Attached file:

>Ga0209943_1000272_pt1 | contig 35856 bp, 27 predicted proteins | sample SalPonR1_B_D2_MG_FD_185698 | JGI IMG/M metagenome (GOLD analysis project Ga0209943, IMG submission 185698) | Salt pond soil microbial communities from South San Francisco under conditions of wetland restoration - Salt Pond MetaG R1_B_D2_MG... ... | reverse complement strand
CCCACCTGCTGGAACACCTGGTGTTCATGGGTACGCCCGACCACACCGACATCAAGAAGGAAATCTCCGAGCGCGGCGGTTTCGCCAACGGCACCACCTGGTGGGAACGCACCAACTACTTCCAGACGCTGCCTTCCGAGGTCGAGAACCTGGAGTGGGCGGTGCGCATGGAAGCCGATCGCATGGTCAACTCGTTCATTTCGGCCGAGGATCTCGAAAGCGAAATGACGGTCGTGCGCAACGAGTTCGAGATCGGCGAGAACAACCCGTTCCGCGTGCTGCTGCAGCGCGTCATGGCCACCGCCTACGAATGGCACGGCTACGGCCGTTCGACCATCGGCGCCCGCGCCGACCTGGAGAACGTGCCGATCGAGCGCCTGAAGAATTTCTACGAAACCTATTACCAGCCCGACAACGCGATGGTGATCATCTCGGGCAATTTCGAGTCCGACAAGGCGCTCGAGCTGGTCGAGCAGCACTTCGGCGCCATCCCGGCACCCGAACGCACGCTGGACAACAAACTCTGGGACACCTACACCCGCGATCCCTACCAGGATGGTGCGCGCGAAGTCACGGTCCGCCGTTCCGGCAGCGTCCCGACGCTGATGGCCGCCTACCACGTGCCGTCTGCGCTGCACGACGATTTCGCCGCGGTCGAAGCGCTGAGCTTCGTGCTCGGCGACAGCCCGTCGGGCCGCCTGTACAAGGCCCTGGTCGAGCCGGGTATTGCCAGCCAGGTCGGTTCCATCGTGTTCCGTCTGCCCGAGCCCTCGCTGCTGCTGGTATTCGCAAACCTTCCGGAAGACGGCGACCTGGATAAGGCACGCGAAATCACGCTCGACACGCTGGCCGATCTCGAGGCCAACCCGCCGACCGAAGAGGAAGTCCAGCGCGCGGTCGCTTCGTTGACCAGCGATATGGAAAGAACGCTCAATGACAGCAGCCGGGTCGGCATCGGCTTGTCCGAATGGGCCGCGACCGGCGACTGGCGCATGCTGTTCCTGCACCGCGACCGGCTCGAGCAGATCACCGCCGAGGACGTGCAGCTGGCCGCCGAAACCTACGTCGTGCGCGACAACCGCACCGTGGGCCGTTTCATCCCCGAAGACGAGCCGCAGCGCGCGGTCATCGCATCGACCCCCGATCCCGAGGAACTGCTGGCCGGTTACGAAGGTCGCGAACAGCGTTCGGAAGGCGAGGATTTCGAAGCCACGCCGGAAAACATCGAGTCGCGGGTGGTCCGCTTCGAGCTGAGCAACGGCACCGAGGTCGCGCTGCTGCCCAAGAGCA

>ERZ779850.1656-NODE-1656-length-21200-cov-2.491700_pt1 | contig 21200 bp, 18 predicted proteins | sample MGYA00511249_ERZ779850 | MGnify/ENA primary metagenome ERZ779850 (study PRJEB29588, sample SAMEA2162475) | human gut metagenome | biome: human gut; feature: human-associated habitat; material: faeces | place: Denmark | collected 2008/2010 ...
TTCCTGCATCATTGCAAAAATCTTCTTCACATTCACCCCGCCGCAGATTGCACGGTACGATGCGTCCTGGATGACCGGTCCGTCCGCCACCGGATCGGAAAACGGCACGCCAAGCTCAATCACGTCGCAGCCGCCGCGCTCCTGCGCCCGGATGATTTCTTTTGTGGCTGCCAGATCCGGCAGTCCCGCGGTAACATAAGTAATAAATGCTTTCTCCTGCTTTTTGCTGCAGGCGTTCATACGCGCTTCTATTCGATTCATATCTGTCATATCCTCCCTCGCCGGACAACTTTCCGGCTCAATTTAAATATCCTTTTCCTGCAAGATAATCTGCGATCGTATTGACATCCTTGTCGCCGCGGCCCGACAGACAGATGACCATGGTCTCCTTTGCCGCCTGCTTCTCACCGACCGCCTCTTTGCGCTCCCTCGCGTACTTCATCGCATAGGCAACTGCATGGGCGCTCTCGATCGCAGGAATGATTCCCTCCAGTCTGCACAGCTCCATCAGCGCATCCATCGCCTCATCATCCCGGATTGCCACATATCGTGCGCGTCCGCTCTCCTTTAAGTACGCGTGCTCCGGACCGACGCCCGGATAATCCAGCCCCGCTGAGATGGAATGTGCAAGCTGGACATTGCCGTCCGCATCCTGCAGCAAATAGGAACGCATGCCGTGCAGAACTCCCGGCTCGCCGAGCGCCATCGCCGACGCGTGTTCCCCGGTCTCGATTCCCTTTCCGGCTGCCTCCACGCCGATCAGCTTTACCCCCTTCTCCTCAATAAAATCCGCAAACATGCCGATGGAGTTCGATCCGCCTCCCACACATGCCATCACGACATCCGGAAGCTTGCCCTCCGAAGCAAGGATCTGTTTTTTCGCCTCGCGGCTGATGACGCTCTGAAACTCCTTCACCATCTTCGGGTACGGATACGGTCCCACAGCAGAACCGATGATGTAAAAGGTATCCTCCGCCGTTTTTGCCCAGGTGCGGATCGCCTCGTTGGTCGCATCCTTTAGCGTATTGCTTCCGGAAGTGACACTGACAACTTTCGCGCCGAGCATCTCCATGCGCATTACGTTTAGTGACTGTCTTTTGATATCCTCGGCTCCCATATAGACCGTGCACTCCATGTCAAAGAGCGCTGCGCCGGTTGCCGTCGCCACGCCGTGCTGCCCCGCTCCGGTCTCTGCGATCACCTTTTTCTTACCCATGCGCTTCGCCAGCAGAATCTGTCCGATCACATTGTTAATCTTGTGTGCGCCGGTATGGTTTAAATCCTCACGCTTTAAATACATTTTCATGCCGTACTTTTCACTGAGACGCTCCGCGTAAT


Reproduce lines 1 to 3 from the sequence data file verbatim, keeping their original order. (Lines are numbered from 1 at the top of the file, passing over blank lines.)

>Ga0209943_1000272_pt1 | contig 35856 bp, 27 predicted proteins | sample SalPonR1_B_D2_MG_FD_185698 | JGI IMG/M metagenome (GOLD analysis project Ga0209943, IMG submission 185698) | Salt pond soil microbial communities from South San Francisco under conditions of wetland restoration - Salt Pond MetaG R1_B_D2_MG... ... | reverse complement strand
CCCACCTGCTGGAACACCTGGTGTTCATGGGTACGCCCGACCACACCGACATCAAGAAGGAAATCTCCGAGCGCGGCGGTTTCGCCAACGGCACCACCTGGTGGGAACGCACCAACTACTTCCAGACGCTGCCTTCCGAGGTCGAGAACCTGGAGTGGGCGGTGCGCATGGAAGCCGATCGCATGGTCAACTCGTTCATTTCGGCCGAGGATCTCGAAAGCGAAATGACGGTCGTGCGCAACGAGTTCGAGATCGGCGAGAACAACCCGTTCCGCGTGCTGCTGCAGCGCGTCATGGCCACCGCCTACGAATGGCACGGCTACGGCCGTTCGACCATCGGCGCCCGCGCCGACCTGGAGAACGTGCCGATCGAGCGCCTGAAGAATTTCTACGAAACCTATTACCAGCCCGACAACGCGATGGTGATCATCTCGGGCAATTTCGAGTCCGACAAGGCGCTCGAGCTGGTCGAGCAGCACTTCGGCGCCATCCCGGCACCCGAACGCACGCTGGACAACAAACTCTGGGACACCTACACCCGCGATCCCTACCAGGATGGTGCGCGCGAAGTCACGGTCCGCCGTTCCGGCAGCGTCCCGACGCTGATGGCCGCCTACCACGTGCCGTCTGCGCTGCACGACGATTTCGCCGCGGTCGAAGCGCTGAGCTTCGTGCTCGGCGACAGCCCGTCGGGCCGCCTGTACAAGGCCCTGGTCGAGCCGGGTATTGCCAGCCAGGTCGGTTCCATCGTGTTCCGTCTGCCCGAGCCCTCGCTGCTGCTGGTATTCGCAAACCTTCCGGAAGACGGCGACCTGGATAAGGCACGCGAAATCACGCTCGACACGCTGGCCGATCTCGAGGCCAACCCGCCGACCGAAGAGGAAGTCCAGCGCGCGGTCGCTTCGTTGACCAGCGATATGGAAAGAACGCTCAATGACAGCAGCCGGGTCGGCATCGGCTTGTCCGAATGGGCCGCGACCGGCGACTGGCGCATGCTGTTCCTGCACCGCGACCGGCTCGAGCAGATCACCGCCGAGGACGTGCAGCTGGCCGCCGAAACCTACGTCGTGCGCGACAACCGCACCGTGGGCCGTTTCATCCCCGAAGACGAGCCGCAGCGCGCGGTCATCGCATCGACCCCCGATCCCGAGGAACTGCTGGCCGGTTACGAAGGTCGCGAACAGCGTTCGGAAGGCGAGGATTTCGAAGCCACGCCGGAAAACATCGAGTCGCGGGTGGTCCGCTTCGAGCTGAGCAACGGCACCGAGGTCGCGCTGCTGCCCAAGAGCA

>ERZ779850.1656-NODE-1656-length-21200-cov-2.491700_pt1 | contig 21200 bp, 18 predicted proteins | sample MGYA00511249_ERZ779850 | MGnify/ENA primary metagenome ERZ779850 (study PRJEB29588, sample SAMEA2162475) | human gut metagenome | biome: human gut; feature: human-associated habitat; material: faeces | place: Denmark | collected 2008/2010 ...